Operational commanders should advise personnel about the best way to actively engage with R & R before they leave theatre and be aware of the significant detrimental impact of disrupted travel arrangements upon the ability to benefit from R & R.
Journal of the Royal Society of Medicine 07/2013; · 1.72 Impact Factor
[show abstract][hide abstract] ABSTRACT: A pilot study to assess the practicality of introducing an enhanced mental health assessment (EMHA) into all routine and discharge medicals of the UK Armed Forces in order to facilitate treatment prior to and on return to civilian life.
A pilot study was conducted using an EMHA questionnaire with questions about depression, anxiety, post-traumatic stress disorder, alcohol use, sleep and anger/irritability. At pilot sites, the EMHA was completed during all routine and discharge medicals between May 2011 and July 2011. At the end of the study period, qualitative data were collected from participating medical officers and practice managers regarding their opinions about the pilot study.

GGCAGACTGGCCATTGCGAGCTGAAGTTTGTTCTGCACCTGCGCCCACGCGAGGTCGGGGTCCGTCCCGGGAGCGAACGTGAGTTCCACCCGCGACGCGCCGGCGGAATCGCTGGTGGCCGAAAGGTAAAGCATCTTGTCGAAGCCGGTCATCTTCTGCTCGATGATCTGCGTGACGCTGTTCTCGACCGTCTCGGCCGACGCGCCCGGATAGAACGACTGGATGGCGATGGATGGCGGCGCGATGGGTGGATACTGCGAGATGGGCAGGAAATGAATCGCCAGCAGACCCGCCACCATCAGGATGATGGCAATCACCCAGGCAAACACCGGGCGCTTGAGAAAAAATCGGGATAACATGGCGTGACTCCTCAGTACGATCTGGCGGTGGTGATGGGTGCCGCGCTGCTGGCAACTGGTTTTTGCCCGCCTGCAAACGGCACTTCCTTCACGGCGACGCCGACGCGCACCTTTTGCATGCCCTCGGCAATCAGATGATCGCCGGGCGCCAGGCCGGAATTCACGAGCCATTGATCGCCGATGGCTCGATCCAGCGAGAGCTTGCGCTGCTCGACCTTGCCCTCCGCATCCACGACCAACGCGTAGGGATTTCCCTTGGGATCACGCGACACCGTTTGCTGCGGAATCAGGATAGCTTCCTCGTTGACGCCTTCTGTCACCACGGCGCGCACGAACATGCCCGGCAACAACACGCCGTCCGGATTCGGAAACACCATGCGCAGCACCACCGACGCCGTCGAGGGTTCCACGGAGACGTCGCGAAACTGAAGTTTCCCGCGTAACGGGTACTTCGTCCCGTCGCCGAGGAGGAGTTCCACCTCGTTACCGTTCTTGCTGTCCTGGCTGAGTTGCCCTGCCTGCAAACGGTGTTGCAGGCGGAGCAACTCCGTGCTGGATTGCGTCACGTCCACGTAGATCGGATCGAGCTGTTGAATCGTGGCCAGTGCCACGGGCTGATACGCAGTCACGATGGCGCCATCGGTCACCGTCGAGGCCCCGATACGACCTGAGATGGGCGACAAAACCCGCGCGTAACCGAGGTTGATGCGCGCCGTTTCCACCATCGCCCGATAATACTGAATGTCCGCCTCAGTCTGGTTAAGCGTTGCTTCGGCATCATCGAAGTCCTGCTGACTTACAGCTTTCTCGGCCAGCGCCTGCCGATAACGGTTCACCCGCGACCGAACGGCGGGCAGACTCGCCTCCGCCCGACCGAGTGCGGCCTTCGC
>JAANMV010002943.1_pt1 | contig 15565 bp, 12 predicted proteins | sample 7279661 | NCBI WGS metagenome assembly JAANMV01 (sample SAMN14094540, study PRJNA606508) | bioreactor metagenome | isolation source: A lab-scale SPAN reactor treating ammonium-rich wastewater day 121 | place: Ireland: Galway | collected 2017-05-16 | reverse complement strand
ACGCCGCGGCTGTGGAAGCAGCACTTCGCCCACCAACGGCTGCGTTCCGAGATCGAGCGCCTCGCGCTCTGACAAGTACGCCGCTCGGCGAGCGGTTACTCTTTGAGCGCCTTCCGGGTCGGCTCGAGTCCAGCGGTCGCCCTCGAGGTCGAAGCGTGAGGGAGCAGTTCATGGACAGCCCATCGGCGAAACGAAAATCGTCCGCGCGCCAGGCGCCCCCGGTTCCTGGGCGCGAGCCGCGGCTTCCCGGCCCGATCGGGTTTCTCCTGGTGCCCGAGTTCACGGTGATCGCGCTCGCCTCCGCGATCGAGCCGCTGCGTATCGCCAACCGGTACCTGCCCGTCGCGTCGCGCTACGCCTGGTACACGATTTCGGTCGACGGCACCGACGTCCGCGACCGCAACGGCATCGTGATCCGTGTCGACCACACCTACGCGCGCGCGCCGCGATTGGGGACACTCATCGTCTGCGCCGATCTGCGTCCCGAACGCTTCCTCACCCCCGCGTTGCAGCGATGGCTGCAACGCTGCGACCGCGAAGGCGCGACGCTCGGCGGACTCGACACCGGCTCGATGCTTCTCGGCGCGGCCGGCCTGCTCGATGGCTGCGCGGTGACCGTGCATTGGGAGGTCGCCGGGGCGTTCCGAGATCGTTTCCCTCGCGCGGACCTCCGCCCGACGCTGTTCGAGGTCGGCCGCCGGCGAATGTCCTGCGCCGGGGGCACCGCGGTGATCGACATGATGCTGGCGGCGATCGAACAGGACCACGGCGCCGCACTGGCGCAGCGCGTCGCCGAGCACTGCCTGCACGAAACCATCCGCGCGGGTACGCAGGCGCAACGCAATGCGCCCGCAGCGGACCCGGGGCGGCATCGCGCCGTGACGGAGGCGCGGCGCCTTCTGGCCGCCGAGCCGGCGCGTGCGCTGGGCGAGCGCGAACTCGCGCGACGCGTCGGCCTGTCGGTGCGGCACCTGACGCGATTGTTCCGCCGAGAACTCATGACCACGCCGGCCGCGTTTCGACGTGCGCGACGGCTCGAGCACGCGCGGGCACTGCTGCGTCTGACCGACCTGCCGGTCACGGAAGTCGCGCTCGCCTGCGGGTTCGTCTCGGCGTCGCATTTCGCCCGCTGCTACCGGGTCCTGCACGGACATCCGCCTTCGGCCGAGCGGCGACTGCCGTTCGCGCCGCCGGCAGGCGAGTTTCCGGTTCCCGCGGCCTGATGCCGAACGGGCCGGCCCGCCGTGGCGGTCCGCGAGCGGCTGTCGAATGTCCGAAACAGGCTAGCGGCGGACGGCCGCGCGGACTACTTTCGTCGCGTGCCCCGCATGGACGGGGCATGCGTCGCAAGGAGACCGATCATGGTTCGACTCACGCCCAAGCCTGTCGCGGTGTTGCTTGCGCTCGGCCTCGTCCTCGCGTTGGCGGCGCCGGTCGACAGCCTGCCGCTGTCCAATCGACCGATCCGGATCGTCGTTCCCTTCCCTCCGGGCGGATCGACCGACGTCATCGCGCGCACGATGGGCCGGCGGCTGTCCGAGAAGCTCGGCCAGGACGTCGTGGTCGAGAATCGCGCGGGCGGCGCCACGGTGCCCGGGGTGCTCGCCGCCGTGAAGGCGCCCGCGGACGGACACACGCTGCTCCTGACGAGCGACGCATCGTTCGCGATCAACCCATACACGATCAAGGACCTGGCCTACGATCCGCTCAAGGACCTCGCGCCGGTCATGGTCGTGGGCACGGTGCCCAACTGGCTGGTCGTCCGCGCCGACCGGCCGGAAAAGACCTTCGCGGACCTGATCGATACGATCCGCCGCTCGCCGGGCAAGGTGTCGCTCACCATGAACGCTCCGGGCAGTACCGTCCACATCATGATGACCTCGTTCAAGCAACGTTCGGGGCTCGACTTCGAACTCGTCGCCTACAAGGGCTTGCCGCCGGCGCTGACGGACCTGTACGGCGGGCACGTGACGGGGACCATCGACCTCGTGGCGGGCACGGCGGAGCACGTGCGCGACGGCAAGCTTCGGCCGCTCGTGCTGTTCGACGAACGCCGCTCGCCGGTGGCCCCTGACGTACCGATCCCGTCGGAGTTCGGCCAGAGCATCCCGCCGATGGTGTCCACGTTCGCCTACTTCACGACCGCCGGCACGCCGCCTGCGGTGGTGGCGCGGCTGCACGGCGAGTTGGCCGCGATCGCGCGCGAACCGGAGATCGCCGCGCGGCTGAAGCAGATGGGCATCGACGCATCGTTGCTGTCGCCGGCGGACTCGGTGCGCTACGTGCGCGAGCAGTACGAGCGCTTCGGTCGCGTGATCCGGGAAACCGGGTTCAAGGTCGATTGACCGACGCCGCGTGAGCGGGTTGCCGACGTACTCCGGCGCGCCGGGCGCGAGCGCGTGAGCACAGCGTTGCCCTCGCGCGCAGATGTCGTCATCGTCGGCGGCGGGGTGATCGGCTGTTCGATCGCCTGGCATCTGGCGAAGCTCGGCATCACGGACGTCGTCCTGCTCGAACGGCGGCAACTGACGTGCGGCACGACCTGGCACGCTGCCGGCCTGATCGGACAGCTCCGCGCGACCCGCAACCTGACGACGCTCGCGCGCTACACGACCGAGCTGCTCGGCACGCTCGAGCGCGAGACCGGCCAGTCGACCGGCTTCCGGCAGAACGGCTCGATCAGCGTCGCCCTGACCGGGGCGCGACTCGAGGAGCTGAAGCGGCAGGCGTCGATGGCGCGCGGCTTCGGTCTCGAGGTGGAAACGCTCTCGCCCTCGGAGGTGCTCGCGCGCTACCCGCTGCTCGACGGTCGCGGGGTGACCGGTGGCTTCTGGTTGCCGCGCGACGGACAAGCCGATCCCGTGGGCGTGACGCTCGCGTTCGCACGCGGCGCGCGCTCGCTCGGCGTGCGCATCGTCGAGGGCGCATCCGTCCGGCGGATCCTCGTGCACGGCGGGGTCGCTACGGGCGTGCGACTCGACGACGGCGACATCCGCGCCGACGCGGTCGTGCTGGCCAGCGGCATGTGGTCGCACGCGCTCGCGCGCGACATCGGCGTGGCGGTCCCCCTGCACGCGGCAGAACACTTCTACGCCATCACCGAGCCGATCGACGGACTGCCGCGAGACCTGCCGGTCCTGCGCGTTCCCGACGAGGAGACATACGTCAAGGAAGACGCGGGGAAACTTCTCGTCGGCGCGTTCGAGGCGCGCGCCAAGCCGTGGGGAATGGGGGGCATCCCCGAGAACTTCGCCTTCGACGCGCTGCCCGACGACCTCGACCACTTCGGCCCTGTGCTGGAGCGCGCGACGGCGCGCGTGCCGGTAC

The quantitative data revealed an average pick-up rate for mental health (MH) problems. Out of the four military medical centres who participated and the 325 questionnaires collected, one referral to a Department of Community Mental Health was made. 26 (8%) patients were categorised as 'some concern and patient offered advice and/or reassurance'. The vast majority of patients were found to have no evidence of MH problems. However, using a validated alcohol screening tool, 64% of service personnel were found to have a score indicating 'higher risk drinking'. Analysis of the qualitative data suggests that the EMHA is an easy tool to implement with minimal additional time and resources needed. The interviewees pointed out a number of limitations and suggestions for possible further studies.
The pilot study successfully demonstrated that the EMHA questionnaire is easy to administer, does not take up a large amount of additional resources or manpower and provides a useful check of MH status. The study picked up an average number of MH cases and the questions on alcohol consumption highlighted that military personnel may be at a 'higher risk of drinking'.